The world will break the Zettabyte barrier in 2016
Ghanaian cinema may have already shown us that 2016 is going to be an awesome year, but this week networking technology company Cisco released its Visual Networking Index Forecast which makes some big predictions about data traffic in the year 2016 that are pretty mind-blowing themselves.
Cisco's VNI whitepaper is built upon reputable third-party analyst projections, in-house forecasts, and hard data collection, and it is part of the company's initiative to track the growth of "visual networking," or the use of video as the central communicative and entertainment medium over IP connections, including TV-over-Internet, social video, and video on demand.
In it, Cisco makes a number of noteworthy predictions:
Global IP traffic will exceed a Zettabyte for the first time- Cisco predicts approximately 1.3 Zettabytes of traffic will pass through the global pipeline in the year 2016. This is approximately 109.5 exabytes of traffic per month, or 12.5 petabytes every five minutes.
There will be three times as many connected devices as there are people- In 2011, there was one connected device per capita. Cisco says this will triple by 2016. It's well on track to meeting Swedish network technology company Ericsson's own goal of making 50 billion connected devices by 2020, or 7.3 connected devices per capita (based upon today's global population.)
Wireless end user traffic will exceed wired- . In 2016, wired devices will account for 39 percent of IP traffic, while Wi-Fi and mobile devices will account for 61 percent of IP traffic.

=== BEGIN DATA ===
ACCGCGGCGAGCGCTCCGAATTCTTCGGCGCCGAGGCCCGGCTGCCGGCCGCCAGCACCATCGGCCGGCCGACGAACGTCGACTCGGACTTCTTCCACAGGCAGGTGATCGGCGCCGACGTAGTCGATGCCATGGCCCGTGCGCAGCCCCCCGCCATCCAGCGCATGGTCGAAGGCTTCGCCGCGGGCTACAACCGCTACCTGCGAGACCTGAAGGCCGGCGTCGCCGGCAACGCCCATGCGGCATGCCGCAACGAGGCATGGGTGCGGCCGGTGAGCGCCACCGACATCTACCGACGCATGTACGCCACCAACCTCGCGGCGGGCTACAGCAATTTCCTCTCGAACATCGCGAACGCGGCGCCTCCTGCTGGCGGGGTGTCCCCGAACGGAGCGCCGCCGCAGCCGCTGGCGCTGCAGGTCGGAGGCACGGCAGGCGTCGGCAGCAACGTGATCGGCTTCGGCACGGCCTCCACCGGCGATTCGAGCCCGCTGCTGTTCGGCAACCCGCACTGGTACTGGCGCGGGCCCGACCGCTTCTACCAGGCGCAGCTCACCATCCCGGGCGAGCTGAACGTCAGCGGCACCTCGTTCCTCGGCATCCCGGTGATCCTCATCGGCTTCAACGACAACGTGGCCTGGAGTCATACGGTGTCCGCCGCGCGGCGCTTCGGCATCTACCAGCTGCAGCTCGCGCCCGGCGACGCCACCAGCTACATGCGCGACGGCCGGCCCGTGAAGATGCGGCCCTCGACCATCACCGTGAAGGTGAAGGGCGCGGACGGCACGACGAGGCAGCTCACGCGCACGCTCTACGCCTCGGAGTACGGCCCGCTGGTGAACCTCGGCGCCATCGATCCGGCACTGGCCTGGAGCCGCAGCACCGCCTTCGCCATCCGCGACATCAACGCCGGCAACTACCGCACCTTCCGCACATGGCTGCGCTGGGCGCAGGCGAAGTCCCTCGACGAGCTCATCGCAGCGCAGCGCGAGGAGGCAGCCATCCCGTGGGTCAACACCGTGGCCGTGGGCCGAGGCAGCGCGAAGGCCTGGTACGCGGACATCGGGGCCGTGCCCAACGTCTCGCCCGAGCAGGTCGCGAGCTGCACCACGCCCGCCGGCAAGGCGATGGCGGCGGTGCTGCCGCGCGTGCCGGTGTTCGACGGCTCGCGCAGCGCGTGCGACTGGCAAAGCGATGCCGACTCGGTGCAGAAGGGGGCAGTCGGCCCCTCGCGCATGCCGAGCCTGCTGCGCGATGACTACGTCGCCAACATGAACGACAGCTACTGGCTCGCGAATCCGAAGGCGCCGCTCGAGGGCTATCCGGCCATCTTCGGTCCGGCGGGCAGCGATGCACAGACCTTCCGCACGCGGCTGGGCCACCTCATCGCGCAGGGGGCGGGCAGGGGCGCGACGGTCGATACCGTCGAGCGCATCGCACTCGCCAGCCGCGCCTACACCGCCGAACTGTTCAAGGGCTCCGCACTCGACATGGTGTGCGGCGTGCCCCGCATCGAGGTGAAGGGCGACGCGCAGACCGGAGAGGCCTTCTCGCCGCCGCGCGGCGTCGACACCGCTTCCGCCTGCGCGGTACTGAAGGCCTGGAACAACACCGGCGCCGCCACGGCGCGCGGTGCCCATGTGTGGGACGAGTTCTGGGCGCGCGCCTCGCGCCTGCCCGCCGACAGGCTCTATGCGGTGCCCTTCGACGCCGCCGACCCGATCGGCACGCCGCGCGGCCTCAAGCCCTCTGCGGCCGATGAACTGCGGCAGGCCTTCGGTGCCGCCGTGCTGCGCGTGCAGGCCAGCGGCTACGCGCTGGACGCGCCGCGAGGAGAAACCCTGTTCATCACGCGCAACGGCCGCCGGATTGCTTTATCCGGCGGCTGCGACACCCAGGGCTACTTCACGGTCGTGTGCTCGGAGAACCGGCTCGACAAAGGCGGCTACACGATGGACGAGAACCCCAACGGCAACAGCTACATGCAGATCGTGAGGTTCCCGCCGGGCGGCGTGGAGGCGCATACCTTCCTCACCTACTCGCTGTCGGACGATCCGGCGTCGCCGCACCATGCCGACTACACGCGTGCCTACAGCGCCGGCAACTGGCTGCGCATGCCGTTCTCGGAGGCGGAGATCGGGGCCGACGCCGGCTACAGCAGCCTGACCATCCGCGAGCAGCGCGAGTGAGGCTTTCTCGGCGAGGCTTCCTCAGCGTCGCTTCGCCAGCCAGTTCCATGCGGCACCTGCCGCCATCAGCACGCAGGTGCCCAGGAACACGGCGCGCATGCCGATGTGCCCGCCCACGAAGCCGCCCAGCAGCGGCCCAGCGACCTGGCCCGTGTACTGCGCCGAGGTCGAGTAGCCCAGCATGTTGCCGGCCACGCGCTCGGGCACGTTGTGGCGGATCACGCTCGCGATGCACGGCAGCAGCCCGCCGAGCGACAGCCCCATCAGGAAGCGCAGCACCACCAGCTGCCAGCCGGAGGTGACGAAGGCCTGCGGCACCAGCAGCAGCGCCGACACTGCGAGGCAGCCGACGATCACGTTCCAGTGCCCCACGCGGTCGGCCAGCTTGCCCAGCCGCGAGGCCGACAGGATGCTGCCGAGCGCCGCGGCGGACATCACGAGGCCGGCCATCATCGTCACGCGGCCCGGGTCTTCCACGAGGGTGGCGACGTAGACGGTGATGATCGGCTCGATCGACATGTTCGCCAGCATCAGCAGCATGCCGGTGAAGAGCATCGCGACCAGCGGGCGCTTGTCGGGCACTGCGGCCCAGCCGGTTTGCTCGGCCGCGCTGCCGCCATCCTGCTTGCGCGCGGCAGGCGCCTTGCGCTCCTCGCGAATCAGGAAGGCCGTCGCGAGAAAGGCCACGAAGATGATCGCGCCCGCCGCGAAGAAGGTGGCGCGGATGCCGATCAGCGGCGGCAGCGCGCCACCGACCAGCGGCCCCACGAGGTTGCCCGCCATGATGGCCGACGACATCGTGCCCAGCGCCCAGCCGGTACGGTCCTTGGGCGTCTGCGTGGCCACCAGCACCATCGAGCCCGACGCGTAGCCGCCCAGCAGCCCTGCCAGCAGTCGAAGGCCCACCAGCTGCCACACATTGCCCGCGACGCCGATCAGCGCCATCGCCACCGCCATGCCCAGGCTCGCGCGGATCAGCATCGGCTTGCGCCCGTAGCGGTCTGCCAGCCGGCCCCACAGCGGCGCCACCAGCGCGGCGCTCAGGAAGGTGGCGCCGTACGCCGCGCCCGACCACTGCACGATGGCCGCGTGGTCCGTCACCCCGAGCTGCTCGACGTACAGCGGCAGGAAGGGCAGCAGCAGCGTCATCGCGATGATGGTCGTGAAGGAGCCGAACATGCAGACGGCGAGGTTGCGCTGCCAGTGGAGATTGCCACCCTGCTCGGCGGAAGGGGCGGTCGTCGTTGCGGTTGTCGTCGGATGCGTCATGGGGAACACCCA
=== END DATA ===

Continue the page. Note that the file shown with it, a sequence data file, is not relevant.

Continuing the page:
All Non-PC devices will grow at a much faster rate than PCs- Cisco says PC-originated traffic will grow at a compound annual growth rate of just 26 percent from 2011 to 2016, while TVs will grow at a CAGR of 77 percent, tablets will grow at 129 percent, smartphones at 119 percent, and machine-to-machine modules will have a growth rate of 86 percent.
Online gaming is the fastest growing segment of consumer Internet traffic- In 2011, Cisco says online gaming (that is, casual online gaming, networked console gaming, and multiplayer virtual-world gaming and not the downloading of games) generated approximately 67 Petabytes worth of consumer Internet traffic per month. In 2016, that will have blown up to 440 Petabytes a month, showing a 46 percent compound growth rate, a faster growth than file sharing, internet video, VoIP, Web surfing, e-mail, and general data exchange.
Long-form video and Live Internet TV will peak in 2015 and decline- Cisco predicts long-form content streaming (that is, any video over seven minutes in length) and live streaming television events on the web will grow to generate a peak combined total of 22,340 Petabytes of traffic in 2015, and then begin to decline in 2016. Cisco predicts all other forms of video (short-form, ambient/webcam, Internet PVR, Mobile video, etc.) will continue unabated growth into 2016.
Cisco's Whitepaper can be downloaded here.